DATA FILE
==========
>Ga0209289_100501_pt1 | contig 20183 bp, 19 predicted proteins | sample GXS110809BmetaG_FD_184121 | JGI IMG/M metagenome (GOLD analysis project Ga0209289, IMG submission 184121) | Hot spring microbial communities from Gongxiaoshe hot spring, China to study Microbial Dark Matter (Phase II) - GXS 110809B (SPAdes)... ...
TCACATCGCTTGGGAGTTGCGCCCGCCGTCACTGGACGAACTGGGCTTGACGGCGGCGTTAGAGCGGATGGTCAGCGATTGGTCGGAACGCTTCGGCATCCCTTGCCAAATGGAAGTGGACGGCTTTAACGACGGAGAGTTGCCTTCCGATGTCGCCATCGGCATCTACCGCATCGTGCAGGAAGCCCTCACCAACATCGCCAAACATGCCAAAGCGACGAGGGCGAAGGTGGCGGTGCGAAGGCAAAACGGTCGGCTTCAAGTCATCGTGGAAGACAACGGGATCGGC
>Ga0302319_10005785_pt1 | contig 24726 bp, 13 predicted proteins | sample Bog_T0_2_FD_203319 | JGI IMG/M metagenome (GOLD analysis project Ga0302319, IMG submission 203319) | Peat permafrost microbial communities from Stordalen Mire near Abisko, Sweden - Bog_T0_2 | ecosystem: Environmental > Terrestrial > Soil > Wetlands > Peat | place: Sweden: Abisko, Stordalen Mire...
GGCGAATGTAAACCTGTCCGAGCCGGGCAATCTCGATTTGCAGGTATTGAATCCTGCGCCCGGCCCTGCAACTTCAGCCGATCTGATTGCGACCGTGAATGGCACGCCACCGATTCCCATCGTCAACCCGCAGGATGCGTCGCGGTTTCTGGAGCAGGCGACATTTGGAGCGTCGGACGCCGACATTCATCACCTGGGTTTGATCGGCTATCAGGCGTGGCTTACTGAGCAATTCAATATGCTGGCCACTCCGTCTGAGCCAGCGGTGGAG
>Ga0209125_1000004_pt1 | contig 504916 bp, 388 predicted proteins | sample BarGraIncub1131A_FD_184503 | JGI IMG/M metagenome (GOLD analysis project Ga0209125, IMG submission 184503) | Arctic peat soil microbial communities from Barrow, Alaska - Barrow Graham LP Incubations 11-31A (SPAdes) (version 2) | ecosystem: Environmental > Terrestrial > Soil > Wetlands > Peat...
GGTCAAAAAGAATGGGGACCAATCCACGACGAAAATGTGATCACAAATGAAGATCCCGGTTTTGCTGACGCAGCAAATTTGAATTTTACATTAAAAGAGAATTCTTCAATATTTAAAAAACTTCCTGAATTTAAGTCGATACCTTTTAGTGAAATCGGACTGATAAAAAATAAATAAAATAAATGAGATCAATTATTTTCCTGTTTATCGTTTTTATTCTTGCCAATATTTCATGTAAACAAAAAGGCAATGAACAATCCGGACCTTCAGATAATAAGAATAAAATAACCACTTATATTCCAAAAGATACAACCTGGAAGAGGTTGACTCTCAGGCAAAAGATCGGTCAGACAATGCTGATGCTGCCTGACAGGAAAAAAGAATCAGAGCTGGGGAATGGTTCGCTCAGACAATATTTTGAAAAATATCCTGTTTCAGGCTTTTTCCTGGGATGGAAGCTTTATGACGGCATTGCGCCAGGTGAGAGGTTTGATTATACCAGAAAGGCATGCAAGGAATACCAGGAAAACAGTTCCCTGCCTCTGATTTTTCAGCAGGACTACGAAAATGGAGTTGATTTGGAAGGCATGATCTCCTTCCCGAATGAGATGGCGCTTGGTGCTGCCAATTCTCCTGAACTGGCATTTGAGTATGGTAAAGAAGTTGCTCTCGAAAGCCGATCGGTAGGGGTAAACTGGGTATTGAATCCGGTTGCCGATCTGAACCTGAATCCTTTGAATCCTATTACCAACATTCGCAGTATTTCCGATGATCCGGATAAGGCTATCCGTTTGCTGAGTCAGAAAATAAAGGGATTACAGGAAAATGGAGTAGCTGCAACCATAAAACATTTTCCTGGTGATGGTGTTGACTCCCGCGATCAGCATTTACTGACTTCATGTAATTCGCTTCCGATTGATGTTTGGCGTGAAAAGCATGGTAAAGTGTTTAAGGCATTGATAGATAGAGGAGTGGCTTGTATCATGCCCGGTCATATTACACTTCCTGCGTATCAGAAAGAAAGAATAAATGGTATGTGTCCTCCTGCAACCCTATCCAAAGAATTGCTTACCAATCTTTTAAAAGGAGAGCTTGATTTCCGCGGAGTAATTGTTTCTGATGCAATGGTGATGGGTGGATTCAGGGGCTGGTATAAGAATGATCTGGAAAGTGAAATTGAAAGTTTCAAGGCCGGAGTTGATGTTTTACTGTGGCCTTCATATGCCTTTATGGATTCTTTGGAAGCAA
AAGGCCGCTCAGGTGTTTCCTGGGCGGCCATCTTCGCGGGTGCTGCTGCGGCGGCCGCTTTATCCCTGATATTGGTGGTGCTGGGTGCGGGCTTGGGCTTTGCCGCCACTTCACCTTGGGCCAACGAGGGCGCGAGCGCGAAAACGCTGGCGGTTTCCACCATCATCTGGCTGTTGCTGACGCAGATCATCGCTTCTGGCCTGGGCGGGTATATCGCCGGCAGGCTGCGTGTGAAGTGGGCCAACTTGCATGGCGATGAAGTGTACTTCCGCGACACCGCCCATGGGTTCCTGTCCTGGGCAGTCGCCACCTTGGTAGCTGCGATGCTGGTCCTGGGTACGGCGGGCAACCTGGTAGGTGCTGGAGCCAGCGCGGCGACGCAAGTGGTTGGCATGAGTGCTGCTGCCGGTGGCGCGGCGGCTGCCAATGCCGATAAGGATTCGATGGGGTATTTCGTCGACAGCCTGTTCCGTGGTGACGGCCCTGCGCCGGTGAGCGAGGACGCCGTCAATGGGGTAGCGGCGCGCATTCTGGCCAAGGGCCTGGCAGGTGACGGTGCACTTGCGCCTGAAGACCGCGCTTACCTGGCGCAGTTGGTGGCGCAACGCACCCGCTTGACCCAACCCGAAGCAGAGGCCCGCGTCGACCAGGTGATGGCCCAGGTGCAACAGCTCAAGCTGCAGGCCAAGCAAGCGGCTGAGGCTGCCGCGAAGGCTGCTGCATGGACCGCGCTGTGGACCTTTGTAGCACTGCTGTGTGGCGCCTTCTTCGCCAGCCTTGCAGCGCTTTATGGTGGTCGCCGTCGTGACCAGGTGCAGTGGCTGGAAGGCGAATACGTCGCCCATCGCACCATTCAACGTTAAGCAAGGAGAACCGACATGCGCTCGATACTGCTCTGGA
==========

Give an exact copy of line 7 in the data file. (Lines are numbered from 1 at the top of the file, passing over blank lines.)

AAGGCCGCTCAGGTGTTTCCTGGGCGGCCATCTTCGCGGGTGCTGCTGCGGCGGCCGCTTTATCCCTGATATTGGTGGTGCTGGGTGCGGGCTTGGGCTTTGCCGCCACTTCACCTTGGGCCAACGAGGGCGCGAGCGCGAAAACGCTGGCGGTTTCCACCATCATCTGGCTGTTGCTGACGCAGATCATCGCTTCTGGCCTGGGCGGGTATATCGCCGGCAGGCTGCGTGTGAAGTGGGCCAACTTGCATGGCGATGAAGTGTACTTCCGCGACACCGCCCATGGGTTCCTGTCCTGGGCAGTCGCCACCTTGGTAGCTGCGATGCTGGTCCTGGGTACGGCGGGCAACCTGGTAGGTGCTGGAGCCAGCGCGGCGACGCAAGTGGTTGGCATGAGTGCTGCTGCCGGTGGCGCGGCGGCTGCCAATGCCGATAAGGATTCGATGGGGTATTTCGTCGACAGCCTGTTCCGTGGTGACGGCCCTGCGCCGGTGAGCGAGGACGCCGTCAATGGGGTAGCGGCGCGCATTCTGGCCAAGGGCCTGGCAGGTGACGGTGCACTTGCGCCTGAAGACCGCGCTTACCTGGCGCAGTTGGTGGCGCAACGCACCCGCTTGACCCAACCCGAAGCAGAGGCCCGCGTCGACCAGGTGATGGCCCAGGTGCAACAGCTCAAGCTGCAGGCCAAGCAAGCGGCTGAGGCTGCCGCGAAGGCTGCTGCATGGACCGCGCTGTGGACCTTTGTAGCACTGCTGTGTGGCGCCTTCTTCGCCAGCCTTGCAGCGCTTTATGGTGGTCGCCGTCGTGACCAGGTGCAGTGGCTGGAAGGCGAATACGTCGCCCATCGCACCATTCAACGTTAAGCAAGGAGAACCGACATGCGCTCGATACTGCTCTGGA